It is hard to believe that we’ve been here for four weeks and will be going home in six days. We miss everyone at home terribly, but it will be hard to leave. We feel like we belong here. When we returned from our week-long trip to our apartment, we felt like we were coming home! Now, when we walk around the neighborhood, shopkeepers and restaurant staff wave and ask how we are. When my sister Denise and her husband Jim arrived to stay with us for the week, we proudly showed them around the neighborhood, walked on the promenade along the sea, went to our favorite cafe, and sat out on our rooftop deck for wine and snacks before we went out to dinner. If it weren’t for the situation back home and missing everyone, life could not get much better. To all our family and friends who suffered through the long aftermath of Sandy, and especially to Cindy and Jay who hosted my parents for almost two weeks, we send love and hopes for a quick return to normal.
This post is going to be a hodgepodge of impressions and vignettes about Israelis, their lives, and our encounters with them. I cannot say this has been systematic research; in fact it’s highly anecdotal and impressionistic so take it for that but I hope it provides some insights and interest.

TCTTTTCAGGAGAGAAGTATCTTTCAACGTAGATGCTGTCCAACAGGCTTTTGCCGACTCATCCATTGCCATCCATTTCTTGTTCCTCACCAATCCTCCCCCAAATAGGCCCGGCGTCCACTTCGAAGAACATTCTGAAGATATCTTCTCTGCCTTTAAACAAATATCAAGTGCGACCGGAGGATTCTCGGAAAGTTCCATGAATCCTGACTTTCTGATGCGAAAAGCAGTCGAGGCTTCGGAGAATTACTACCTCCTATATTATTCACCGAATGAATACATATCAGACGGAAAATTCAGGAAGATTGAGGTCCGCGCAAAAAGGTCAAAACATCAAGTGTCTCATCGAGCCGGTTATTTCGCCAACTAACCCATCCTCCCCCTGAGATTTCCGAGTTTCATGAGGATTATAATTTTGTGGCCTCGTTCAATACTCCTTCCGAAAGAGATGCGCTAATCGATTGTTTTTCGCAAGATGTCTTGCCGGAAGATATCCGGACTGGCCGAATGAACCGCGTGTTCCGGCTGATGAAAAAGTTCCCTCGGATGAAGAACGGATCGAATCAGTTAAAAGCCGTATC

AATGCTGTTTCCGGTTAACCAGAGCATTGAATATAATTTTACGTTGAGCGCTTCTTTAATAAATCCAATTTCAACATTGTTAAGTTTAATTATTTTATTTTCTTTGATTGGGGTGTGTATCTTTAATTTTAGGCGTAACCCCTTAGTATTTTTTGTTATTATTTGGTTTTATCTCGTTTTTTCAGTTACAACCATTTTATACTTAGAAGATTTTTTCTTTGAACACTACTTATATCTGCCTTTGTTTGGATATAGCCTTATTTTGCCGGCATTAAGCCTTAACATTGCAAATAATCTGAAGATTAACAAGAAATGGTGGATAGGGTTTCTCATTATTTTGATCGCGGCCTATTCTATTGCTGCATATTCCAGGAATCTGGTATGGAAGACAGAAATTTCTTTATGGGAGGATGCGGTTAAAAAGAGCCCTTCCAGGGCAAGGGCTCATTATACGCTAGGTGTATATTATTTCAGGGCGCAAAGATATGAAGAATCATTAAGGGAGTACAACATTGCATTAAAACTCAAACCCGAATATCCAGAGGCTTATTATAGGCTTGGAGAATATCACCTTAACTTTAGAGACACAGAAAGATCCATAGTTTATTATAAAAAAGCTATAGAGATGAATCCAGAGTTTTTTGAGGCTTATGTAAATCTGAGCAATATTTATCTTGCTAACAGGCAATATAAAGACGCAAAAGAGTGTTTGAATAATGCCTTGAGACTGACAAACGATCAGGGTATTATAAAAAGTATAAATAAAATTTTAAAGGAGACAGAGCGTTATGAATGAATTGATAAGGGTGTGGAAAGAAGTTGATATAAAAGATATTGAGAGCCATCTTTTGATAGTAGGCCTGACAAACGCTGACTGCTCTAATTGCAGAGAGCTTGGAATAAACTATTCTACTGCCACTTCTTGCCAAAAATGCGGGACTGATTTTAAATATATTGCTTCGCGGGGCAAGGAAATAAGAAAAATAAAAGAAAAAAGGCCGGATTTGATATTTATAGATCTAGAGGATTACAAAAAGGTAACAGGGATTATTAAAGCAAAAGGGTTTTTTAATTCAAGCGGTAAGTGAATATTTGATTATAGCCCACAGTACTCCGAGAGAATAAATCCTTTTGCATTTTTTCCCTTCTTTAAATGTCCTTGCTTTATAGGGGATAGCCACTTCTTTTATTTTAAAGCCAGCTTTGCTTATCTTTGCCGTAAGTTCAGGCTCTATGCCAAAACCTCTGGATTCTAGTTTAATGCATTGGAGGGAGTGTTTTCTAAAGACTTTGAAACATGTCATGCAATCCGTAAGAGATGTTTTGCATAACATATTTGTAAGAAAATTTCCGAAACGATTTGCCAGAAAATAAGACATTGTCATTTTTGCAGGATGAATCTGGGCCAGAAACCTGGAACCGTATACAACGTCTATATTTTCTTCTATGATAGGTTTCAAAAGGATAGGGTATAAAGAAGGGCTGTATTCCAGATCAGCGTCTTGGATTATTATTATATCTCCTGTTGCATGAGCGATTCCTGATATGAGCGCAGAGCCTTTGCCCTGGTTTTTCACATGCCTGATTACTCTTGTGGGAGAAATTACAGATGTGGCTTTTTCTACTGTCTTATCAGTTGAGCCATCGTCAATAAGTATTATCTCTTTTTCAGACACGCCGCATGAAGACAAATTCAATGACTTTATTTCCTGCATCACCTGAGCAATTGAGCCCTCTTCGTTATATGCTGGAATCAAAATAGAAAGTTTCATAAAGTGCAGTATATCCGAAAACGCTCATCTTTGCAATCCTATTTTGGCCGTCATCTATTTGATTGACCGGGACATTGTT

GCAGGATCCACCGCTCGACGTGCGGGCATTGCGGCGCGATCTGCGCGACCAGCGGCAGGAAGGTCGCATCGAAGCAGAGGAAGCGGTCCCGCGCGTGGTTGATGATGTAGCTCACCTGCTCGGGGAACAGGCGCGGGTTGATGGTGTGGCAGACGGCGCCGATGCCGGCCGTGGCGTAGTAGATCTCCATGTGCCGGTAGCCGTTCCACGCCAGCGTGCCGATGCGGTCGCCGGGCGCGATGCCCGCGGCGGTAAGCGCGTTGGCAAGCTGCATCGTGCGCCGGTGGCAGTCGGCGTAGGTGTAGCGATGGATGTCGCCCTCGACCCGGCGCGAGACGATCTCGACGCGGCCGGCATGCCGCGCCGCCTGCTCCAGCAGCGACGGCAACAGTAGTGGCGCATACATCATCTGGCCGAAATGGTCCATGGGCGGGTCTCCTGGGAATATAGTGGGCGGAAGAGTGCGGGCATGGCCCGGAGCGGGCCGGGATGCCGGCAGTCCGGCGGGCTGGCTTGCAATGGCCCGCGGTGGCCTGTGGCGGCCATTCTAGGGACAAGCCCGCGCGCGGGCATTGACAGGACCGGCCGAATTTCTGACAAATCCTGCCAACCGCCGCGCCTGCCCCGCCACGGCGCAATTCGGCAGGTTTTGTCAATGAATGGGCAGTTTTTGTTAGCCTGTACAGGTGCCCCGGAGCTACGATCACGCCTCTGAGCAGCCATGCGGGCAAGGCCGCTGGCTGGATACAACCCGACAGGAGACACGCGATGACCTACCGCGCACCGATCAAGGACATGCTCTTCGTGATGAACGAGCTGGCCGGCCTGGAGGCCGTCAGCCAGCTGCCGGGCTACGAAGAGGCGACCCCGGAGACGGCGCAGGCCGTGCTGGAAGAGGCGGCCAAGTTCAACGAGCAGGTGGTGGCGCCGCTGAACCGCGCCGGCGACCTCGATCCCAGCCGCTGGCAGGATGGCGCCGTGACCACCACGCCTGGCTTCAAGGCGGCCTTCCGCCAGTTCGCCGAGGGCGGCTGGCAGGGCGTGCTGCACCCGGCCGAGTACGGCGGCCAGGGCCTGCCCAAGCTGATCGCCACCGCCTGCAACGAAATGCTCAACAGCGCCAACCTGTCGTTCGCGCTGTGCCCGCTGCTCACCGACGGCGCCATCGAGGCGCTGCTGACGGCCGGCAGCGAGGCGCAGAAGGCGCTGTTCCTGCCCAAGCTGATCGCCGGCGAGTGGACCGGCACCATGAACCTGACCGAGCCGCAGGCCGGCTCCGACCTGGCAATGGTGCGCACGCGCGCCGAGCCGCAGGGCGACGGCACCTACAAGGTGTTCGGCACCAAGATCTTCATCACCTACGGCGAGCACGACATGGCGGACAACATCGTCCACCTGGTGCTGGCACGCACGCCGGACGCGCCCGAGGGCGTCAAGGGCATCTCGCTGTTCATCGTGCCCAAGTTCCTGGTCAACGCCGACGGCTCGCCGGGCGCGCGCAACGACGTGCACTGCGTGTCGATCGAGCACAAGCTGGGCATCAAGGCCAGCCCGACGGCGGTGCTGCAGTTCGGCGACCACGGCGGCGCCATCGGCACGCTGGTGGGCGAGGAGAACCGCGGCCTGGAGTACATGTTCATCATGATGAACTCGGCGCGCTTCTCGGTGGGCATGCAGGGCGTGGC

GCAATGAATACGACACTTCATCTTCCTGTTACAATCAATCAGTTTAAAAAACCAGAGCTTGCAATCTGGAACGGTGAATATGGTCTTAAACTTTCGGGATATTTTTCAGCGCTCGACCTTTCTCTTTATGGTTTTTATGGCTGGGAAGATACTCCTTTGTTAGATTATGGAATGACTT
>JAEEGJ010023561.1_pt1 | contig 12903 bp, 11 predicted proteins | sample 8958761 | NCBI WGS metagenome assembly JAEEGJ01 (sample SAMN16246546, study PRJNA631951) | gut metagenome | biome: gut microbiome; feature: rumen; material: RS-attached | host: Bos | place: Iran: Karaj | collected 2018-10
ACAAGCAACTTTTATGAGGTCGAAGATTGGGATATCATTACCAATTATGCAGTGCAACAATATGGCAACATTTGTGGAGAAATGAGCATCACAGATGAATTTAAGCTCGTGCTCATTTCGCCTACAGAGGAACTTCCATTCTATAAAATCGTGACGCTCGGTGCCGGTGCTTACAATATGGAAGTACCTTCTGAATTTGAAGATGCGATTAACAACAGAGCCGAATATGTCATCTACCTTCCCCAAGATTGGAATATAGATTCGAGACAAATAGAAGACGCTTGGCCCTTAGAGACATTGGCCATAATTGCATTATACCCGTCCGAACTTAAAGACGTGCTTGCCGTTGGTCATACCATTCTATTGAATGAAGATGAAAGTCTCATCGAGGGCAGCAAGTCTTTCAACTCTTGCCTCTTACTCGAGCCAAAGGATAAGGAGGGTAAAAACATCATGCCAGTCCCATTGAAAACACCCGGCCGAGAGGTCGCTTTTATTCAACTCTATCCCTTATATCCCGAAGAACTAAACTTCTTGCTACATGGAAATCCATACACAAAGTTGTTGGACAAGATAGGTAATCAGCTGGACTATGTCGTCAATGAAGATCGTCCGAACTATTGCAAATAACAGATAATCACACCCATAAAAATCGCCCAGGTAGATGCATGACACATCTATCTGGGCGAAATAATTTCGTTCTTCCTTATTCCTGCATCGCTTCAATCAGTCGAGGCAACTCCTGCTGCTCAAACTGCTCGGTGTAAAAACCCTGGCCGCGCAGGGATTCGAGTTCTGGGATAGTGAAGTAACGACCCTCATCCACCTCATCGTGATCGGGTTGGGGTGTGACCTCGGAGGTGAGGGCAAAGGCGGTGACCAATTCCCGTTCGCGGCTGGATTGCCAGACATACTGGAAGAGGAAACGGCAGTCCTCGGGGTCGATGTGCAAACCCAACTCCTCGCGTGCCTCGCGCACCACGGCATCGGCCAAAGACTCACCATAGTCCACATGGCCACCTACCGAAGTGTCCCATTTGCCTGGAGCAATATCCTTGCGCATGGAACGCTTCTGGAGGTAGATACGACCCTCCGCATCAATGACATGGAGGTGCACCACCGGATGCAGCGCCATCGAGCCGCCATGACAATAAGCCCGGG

Although as I’ve written before, Israel is an incredibly diverse society, there are some generalizations that seem appropriate. For instance, most Israelis are talkative, demonstrative and outspoken. The American taboo subjects- money, religion and politics- are their favorite topics. Every single Israeli we have met has asked us who are voting for and did we vote already. Almost all have voiced strong opinions when we say we voted for Obama. We had one ugly encounter with a racist cab driver, but mostly we’ve met many patriotic Israelis who fear Obama’s policies toward Israel and worry he won’t confront Iran about their nuclear capacity, and we’ve spoken with a few Israelis who wanted Obama to win and feared the conservative policies of Romney.
There are some good aspects to the Israeli penchant for argumentation. There appears to be real public discourse about difficult subjects and this manifests itself even in television interviews with politicians and pundits where they are challenged and confronted in ways that would never happen in the US. Chuck thinks the Israeli news coverage of the American election has been more in-depth and nuanced than the American coverage! Unfortunately, much like in the US, Israel has a strong right-wing in politics and a fractured liberal to left movement. There are corrupt politicians going to jail and getting out of jail and being investigated, there is a major void of leadership on the liberal left, and lots of jockeying for power among the various political figures as the election in Israel nears. Sound familiar? I won’t go into the various characters on the political stage here, but there are as many repugnant right-wingers here as there are at home and similar unholy alliances.